Advertising is changing. Video and mobile ad growth will soar in the future. Paid search will see solid growth; but the absolute best the radio business will be able to do is 3-4% growth in the next five years. Promoting a brand has also gone social- and you don’t need radio to do it. Ask Converse All Star, Nutella,  Oreo cookies and countless other products; they have yielded massive success for these brands by utilizing social media and its inherent power of sharing.

Radio commands a powerful niche in the brand awareness universe- reach. Radio is heard (not necessarily listened to actively, but heard) by practically everyone in America every day. But so much radio ad content remains “broadcast” all over the map- it’s terrible, and not a match for the content the station broadcasts/streams.

Let’s not even talk about digital. This industry is a solid decade behind almost every other medium in the world.

The pressure to monetize radio has not changed much over the decades. The same conversations content managers had with the sellers in the 1960’s are still being had in the hallways of radio buildings today. Budgets need to be met, and whatever gets it done, gets it done. The present radio dilemma-crushing debt burden, combined with audience flight to personalized digital platforms, has made the bean-counters even more willing to burn the furniture to keep their house warm. Innovation would seem like a default position; oddly it isn’t.

Early last year I devised a scheme that would fill unsold commercial inventory on my radio station with community public service messaging. The charities would pay a miniscule tariff per month, in exchange for as many messages as we could air during that month. The  spots would have been hand-crafted for my stations demographic and psychographics and even firmographics, relaying targeted information and infotainment content to my listeners and digital visitors. Instead of filling unsold time with more no-charge direct-response and  remnant ads (think “make a million on the internet” ads), my proposal would utilize the space temporarily not being monetized with messaging that sounds like the rest of the station! I had 20 community groups lined up, checkbooks open, ready to play.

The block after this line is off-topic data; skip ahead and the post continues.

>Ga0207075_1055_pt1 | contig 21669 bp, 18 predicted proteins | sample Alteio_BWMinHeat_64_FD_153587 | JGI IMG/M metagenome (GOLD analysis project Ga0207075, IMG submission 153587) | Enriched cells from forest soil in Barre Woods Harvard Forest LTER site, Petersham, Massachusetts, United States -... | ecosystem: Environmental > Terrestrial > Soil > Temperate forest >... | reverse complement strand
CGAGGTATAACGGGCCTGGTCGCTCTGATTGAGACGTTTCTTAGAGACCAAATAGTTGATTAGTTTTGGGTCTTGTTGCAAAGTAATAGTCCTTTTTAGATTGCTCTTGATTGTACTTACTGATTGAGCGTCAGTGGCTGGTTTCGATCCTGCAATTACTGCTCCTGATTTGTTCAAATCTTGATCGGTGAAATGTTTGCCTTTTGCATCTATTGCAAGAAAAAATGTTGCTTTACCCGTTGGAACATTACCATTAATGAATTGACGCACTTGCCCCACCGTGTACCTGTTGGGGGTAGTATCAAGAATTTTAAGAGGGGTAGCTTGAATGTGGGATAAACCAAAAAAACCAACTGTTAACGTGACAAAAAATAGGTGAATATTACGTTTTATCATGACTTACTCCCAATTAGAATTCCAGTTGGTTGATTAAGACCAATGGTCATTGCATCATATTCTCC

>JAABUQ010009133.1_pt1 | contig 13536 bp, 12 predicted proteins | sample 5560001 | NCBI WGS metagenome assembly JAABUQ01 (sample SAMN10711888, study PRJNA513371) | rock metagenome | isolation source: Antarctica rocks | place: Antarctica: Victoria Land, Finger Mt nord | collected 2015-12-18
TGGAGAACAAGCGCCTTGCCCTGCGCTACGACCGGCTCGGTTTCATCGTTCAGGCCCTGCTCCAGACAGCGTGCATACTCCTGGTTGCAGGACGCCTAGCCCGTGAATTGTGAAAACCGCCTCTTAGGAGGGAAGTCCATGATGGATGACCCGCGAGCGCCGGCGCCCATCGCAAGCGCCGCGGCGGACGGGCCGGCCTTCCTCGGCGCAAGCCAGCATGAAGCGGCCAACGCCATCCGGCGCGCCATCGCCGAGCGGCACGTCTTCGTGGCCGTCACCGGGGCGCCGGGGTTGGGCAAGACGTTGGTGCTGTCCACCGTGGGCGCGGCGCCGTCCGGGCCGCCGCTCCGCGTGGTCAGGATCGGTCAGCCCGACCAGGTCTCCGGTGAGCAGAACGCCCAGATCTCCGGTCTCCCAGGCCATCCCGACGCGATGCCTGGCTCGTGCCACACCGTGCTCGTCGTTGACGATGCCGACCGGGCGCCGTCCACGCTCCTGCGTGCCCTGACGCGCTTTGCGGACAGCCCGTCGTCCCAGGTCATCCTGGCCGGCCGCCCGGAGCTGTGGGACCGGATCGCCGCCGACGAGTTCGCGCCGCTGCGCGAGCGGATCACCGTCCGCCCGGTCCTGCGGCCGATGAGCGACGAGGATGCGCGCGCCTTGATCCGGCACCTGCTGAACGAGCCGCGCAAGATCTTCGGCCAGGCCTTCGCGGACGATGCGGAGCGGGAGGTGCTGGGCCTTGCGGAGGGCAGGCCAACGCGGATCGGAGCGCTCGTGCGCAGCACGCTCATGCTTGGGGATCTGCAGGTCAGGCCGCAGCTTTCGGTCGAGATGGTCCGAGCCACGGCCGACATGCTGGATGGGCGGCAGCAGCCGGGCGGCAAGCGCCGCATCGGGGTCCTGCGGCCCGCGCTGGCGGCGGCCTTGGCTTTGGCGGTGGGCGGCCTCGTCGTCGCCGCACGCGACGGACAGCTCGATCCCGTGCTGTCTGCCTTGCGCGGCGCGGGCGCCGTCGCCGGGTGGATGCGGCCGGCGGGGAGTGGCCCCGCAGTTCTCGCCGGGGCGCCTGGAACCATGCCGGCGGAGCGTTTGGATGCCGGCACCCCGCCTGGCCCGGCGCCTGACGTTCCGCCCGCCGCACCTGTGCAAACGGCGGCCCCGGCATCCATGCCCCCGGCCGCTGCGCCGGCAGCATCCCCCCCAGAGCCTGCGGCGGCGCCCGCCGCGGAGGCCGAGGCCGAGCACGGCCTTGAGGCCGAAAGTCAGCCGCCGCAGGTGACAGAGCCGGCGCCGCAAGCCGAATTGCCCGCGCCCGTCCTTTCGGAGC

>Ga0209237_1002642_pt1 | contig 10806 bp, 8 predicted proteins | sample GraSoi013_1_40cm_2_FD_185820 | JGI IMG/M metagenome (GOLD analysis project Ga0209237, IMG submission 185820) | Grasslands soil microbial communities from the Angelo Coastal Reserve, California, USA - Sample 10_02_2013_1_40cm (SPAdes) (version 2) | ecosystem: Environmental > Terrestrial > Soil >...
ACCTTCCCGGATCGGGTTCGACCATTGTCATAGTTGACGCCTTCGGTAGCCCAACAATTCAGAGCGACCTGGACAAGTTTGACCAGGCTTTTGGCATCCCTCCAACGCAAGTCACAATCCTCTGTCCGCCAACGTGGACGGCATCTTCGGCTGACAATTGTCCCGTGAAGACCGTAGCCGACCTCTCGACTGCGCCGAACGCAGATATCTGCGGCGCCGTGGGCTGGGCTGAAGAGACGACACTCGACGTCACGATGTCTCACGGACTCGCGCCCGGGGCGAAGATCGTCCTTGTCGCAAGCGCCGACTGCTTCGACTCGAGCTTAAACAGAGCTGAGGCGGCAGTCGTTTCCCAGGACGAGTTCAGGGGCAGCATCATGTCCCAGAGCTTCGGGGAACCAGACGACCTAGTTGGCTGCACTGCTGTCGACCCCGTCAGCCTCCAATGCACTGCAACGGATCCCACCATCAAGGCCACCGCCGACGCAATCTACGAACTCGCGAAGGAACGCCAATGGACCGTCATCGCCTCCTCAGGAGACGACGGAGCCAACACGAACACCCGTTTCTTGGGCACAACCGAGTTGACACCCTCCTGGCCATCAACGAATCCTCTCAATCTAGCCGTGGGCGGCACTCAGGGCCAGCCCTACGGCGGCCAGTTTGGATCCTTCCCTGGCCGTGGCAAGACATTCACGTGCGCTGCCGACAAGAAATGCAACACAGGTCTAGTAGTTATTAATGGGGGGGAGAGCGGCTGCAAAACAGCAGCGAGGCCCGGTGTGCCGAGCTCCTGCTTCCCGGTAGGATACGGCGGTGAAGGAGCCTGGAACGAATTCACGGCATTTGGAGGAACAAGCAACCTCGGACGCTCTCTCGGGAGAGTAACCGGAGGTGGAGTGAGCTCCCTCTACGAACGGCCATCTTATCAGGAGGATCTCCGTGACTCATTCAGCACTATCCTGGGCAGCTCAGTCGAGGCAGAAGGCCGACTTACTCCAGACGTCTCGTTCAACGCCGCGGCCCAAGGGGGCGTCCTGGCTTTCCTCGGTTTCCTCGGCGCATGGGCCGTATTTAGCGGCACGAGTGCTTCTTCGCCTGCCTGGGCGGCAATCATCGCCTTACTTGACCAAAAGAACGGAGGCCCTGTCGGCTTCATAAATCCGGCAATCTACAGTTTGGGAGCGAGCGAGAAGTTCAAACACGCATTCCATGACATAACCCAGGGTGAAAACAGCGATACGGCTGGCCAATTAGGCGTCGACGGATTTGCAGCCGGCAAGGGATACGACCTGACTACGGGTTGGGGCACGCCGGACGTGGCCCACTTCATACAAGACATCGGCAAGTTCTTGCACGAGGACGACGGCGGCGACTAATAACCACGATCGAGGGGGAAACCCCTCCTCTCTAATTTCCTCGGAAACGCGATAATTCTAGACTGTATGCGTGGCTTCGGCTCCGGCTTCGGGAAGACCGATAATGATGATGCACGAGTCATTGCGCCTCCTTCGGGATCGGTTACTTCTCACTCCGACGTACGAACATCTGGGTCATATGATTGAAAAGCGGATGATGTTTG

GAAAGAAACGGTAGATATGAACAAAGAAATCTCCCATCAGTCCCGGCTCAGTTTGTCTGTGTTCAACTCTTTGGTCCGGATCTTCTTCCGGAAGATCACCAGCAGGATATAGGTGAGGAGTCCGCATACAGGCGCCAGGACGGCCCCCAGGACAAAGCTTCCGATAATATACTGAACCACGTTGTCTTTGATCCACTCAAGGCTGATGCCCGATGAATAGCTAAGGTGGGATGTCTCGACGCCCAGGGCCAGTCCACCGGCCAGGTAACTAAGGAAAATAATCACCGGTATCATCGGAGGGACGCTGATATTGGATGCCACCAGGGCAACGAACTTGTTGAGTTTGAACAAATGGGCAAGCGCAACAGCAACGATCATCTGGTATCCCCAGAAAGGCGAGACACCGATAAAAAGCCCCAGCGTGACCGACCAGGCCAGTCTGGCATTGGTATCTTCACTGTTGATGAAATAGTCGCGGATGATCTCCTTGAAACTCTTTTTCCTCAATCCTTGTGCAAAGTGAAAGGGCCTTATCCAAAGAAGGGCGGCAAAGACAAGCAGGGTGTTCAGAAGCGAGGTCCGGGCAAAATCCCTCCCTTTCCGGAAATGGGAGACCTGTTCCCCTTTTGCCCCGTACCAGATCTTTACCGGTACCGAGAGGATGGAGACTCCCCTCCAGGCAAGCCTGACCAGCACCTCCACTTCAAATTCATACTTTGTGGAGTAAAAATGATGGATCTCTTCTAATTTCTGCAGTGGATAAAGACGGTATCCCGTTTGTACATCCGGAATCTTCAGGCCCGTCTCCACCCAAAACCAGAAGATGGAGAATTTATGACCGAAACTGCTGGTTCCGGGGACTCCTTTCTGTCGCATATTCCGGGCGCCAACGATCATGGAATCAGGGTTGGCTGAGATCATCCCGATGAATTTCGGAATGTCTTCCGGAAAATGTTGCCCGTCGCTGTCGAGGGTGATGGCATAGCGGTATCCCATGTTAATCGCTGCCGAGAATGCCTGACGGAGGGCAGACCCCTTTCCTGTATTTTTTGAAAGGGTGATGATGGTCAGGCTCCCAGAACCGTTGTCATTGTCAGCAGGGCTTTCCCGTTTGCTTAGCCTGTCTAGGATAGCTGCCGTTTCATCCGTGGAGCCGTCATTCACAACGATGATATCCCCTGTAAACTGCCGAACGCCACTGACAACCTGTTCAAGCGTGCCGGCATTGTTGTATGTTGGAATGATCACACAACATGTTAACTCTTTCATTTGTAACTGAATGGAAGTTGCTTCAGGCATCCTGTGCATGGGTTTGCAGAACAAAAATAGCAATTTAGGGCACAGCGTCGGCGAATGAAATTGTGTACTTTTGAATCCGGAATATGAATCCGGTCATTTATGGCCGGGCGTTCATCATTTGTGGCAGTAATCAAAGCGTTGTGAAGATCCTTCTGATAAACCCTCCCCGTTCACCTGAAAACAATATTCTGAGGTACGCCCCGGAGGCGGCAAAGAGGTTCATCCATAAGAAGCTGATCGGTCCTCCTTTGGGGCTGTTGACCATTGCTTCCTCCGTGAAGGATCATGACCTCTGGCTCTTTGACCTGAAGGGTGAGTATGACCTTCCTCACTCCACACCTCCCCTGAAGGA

I was literally laughed out of the conference room.

What I begged management to do was to consider that a commercial doesn’t have to be a negative. It can inform, it can blend in with the content, it can inspire action (and purchases). Radio managers need to have to have a 30,000 foot view of the brand, online and on the air, that demands consistency and harmony of sound, and words, and messages. It was a scheme, yes- but it was an effort to go beyond in-the-box thinking about “stationality”.

Mark Ramsey suggests weaving… “real value into ‘advertising’ such that both advertisers and audiences can be happier with it than without it?”

This is a mantra that has been repeated time and time again over the past 60 years. And for 60 years, it continues to be flat-out dismissed as “unrealistic”. Radio is headed for more cutbacks, more contraction and more trouble, because the industry continues to deny this fundamental assertion about monetization- everyone likes good ads. Everyone hates stupid ones. You have to program the entire radio station to be successful.

The industry better get it together- Word on the street is Apple and Google are building the world’s biggest media stations, sans screaming car dealer ads.